Can type 2 diabetes be “reversed?” The answer is an emphatic, yes. But what does reversal mean? Is it the same thing as remission? Here is my take on how to view these terms.
I’ll start by describing these terms with an example. Lets say you go to the doctor one day, and she tells you that you have type 2 diabetes after doing some blood work. Your A1c came back at 8.0%. Remember, one way to diagnose type 2 diabetes is through the A1c and anything 6.5% or higher is considered diabetic. A normal A1c is below 5.7% and anything between 5.7% and 6.4% is pre-diabetic.
After your visit with the doctor you decide that you are going to IMMEDIATELY change the way you eat and live because the doctor already started you on metformin and you don’t want to take more meds. HINT: this is exactly what you should do after a type 2 diabetes diagnosis.
You leave the standard American (SAD) diet behind by completely eliminating processed junk food, added sugars, and unhealthy vegetable oils. Heck you even sprinkle in a little bit of exercise. You didn’t even pick up your metformin prescription because you forgot about it while you were focusing on making true lifestyle changes. Whoops.
Three months later you check back in with your doctor and…VOILA! Your A1c comes back at 5.5%! Congratulations you have REVERSED your diabetes.
I think of reversal of type 2 diabetes as being in the acute term like the example above. You had hyperglycemia. You made lifestyle changes. Now you have normoglycemia without medication.
Remission and Partial Remission
Remission has been defined in the DiRECT trial–the first trial to demonstrate type diabetes reversal and remission– as achievement of an A1c less than 6.5% for at least two months without medication.
The American Diabetes Association (ADA) has defined type 2 diabetes remission as achievement of a normal A1c (i.e. less than 5.7%) without taking anti-diabetic medication for at least 1 year. Partial remission is defined as achievement of a non-diabetic yet hyperglycemic A1c of 5.7-6.4% without medication for at least 1 year.
The ADA defined these criteria in 2009 which was 9 years before the DiRECT trial came to light.
Arguing Over Semantics?
You say reversal, I say remission. Who cares, right? Well, we definitely need a standard and it depends on whether you were starting from a pre-diabetic or diabetic point.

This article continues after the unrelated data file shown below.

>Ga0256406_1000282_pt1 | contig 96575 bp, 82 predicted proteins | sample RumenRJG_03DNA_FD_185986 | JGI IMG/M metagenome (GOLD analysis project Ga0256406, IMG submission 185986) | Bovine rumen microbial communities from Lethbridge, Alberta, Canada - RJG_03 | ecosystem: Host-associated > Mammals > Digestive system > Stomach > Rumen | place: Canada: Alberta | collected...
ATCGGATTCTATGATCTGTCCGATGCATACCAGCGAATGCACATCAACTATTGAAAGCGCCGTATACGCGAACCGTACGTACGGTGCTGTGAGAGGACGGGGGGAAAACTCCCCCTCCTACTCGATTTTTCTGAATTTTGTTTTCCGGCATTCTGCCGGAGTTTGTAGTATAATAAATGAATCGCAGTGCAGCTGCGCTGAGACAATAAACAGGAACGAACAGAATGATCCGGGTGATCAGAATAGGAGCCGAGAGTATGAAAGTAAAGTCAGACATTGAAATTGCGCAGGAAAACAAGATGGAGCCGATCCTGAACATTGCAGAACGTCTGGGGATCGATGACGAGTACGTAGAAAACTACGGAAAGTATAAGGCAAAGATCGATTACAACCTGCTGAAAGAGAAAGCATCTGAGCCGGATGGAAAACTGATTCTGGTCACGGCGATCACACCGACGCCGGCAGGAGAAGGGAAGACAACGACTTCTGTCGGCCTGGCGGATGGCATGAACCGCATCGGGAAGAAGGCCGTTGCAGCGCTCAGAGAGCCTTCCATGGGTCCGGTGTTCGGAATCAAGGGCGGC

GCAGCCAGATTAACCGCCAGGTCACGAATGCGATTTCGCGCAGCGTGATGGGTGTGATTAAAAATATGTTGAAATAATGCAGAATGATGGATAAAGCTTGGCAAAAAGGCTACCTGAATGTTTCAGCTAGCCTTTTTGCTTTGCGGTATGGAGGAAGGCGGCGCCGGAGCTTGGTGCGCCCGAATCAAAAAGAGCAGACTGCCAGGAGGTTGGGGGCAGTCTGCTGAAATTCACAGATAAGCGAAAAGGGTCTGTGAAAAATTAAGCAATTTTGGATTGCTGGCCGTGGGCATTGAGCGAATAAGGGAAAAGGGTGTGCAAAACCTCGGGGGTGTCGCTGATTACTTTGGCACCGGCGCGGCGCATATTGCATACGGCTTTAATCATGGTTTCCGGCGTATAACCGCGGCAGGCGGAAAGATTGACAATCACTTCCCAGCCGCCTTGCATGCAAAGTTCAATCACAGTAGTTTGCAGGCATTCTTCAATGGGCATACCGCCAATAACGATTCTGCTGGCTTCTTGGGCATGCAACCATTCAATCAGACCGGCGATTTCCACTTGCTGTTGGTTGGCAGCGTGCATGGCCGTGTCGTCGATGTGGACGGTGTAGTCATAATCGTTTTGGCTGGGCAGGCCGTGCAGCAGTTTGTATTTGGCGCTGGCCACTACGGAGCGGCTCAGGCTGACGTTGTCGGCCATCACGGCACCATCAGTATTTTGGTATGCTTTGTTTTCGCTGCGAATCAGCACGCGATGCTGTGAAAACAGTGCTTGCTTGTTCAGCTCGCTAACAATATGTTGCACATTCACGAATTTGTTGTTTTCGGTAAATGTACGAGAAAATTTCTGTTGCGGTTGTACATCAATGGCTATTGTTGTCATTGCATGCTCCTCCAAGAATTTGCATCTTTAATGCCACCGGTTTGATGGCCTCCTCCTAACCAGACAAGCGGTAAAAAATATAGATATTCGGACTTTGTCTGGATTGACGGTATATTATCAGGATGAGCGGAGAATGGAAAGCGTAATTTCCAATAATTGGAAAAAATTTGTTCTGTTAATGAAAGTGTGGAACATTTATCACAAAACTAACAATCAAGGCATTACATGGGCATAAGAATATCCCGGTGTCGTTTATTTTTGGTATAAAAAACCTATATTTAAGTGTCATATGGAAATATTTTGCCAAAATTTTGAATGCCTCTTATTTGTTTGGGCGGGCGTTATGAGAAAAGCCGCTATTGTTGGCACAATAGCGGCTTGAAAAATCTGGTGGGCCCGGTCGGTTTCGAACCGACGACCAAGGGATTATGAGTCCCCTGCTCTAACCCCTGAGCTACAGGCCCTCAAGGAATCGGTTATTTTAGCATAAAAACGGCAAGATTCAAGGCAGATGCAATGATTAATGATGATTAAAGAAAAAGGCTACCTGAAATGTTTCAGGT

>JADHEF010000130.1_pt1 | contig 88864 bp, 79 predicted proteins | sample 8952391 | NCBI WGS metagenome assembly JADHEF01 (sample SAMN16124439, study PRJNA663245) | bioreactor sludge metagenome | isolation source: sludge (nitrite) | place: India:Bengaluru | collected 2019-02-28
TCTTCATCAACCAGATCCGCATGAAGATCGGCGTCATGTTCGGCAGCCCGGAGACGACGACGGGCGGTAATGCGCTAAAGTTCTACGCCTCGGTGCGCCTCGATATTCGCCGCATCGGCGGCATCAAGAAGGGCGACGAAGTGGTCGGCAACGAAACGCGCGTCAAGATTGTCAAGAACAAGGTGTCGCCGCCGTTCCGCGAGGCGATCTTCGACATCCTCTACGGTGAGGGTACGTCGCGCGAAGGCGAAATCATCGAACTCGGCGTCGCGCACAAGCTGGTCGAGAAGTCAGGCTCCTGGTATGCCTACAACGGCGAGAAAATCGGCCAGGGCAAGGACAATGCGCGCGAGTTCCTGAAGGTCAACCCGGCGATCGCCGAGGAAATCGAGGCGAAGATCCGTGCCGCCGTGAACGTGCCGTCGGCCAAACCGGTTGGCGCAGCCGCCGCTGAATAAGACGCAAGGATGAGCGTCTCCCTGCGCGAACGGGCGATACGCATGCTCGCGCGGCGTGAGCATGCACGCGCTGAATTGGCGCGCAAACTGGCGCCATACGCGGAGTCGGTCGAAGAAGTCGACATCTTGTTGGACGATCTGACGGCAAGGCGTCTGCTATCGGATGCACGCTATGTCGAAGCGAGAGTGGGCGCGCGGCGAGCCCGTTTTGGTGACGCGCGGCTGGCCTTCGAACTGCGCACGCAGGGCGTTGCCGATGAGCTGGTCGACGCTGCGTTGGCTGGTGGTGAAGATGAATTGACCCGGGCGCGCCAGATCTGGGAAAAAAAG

I think that using reversal is appropriate in the acute term when you have seen promising results that your A1c and blood sugar have gone a level below where you were at. For example, if you had an A1c of 8% and went to an A1c of 6.0 without meds, you’ve reversed your diabetes; however, yes, you are still in the pre-diabetic range. If you started at a pre-diabetic A1c of 6.0% and then dropped it to 5.2% without meds, then you reversed your pre-diabetes.
Reversal is more flexible and agile of a term. Once you’ve sustained those results over time, then I think it’s appropriate to add remission into your vernacular.
“Reversal is more flexible and agile of a term.”
Bottom line: if you lower your A1c to below 6.5% and are off medication, you have reversed your diabetes. If you were pre-diabetic and have lowered your A1c to below 5.7%, you have reversed your pre-diabetes. If you sustain this over time, at least 2 months (per DiRECT trial), you are then in remission or partial remission depending on where your A1c falls.
Wait, Why Can’t I Do All of This With Meds?
Medications are used to lower your A1c and can be effective, so why not just reverse diabetes with meds? Well, if you lower your A1c too low (i.e. below 6%) with medication, it could actually increase your risk of death. Strange, right? There are some people who can and should achieve super tight control with medication but it’s rare. Even then, that doesn’t mean the diabetes was reversed or put into remission.
This is because those people never addressed the underlying causes of type 2 diabetes that are lifestyle-related in nature. They just used glucose-lowering drugs to, “sweep the garbage underneath the rug.” There is a case to be made that not all drugs do this (e.g. GLP-1 agonists and SGLT2 inhibitors). Still, if they didn’t change what they are eating and didn’t lose weight, then their liver and pancreas are still likely clogged with fat. If they take the meds away, their blood sugar would skyrocket.
There you have it! Diabetes reversal is possible and can be used to describe short-term results while partial remission and remission can be used to describe long-term results. Medications generally can’t do this because they don’t address the root cause and can lead to safety issues!
Have you been recently been diagnosed with pre-diabetes and type 2 diabetes and want to reverse it but don’t know where to start? Reach out to me directly!